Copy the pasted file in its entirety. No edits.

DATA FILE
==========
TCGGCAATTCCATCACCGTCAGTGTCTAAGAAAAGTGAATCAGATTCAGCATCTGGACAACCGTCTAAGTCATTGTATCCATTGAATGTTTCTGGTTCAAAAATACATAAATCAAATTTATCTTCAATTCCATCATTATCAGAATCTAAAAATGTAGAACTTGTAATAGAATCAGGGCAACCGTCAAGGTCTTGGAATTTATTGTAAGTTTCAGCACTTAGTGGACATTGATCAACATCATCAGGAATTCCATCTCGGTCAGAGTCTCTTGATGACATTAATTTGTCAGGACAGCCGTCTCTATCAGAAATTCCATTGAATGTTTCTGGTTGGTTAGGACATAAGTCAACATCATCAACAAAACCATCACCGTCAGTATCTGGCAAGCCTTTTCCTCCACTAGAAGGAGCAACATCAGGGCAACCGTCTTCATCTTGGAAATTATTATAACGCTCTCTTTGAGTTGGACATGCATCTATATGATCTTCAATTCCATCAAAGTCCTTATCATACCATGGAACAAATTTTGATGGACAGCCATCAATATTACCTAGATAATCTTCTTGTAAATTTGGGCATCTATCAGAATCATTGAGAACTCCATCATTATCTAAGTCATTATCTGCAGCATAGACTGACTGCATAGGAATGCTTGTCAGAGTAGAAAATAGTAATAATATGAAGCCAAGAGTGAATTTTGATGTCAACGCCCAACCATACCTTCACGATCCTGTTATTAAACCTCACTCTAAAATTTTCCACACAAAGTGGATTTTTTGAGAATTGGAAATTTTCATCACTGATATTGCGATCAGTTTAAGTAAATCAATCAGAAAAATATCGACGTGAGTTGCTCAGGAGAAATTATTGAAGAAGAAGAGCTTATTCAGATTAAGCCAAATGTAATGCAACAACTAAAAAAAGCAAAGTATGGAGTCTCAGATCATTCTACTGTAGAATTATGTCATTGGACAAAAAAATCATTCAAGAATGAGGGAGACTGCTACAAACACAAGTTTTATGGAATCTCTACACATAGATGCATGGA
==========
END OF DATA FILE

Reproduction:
TCGGCAATTCCATCACCGTCAGTGTCTAAGAAAAGTGAATCAGATTCAGCATCTGGACAACCGTCTAAGTCATTGTATCCATTGAATGTTTCTGGTTCAAAAATACATAAATCAAATTTATCTTCAATTCCATCATTATCAGAATCTAAAAATGTAGAACTTGTAATAGAATCAGGGCAACCGTCAAGGTCTTGGAATTTATTGTAAGTTTCAGCACTTAGTGGACATTGATCAACATCATCAGGAATTCCATCTCGGTCAGAGTCTCTTGATGACATTAATTTGTCAGGACAGCCGTCTCTATCAGAAATTCCATTGAATGTTTCTGGTTGGTTAGGACATAAGTCAACATCATCAACAAAACCATCACCGTCAGTATCTGGCAAGCCTTTTCCTCCACTAGAAGGAGCAACATCAGGGCAACCGTCTTCATCTTGGAAATTATTATAACGCTCTCTTTGAGTTGGACATGCATCTATATGATCTTCAATTCCATCAAAGTCCTTATCATACCATGGAACAAATTTTGATGGACAGCCATCAATATTACCTAGATAATCTTCTTGTAAATTTGGGCATCTATCAGAATCATTGAGAACTCCATCATTATCTAAGTCATTATCTGCAGCATAGACTGACTGCATAGGAATGCTTGTCAGAGTAGAAAATAGTAATAATATGAAGCCAAGAGTGAATTTTGATGTCAACGCCCAACCATACCTTCACGATCCTGTTATTAAACCTCACTCTAAAATTTTCCACACAAAGTGGATTTTTTGAGAATTGGAAATTTTCATCACTGATATTGCGATCAGTTTAAGTAAATCAATCAGAAAAATATCGACGTGAGTTGCTCAGGAGAAATTATTGAAGAAGAAGAGCTTATTCAGATTAAGCCAAATGTAATGCAACAACTAAAAAAAGCAAAGTATGGAGTCTCAGATCATTCTACTGTAGAATTATGTCATTGGACAAAAAAATCATTCAAGAATGAGGGAGACTGCTACAAACACAAGTTTTATGGAATCTCTACACATAGATGCATGGA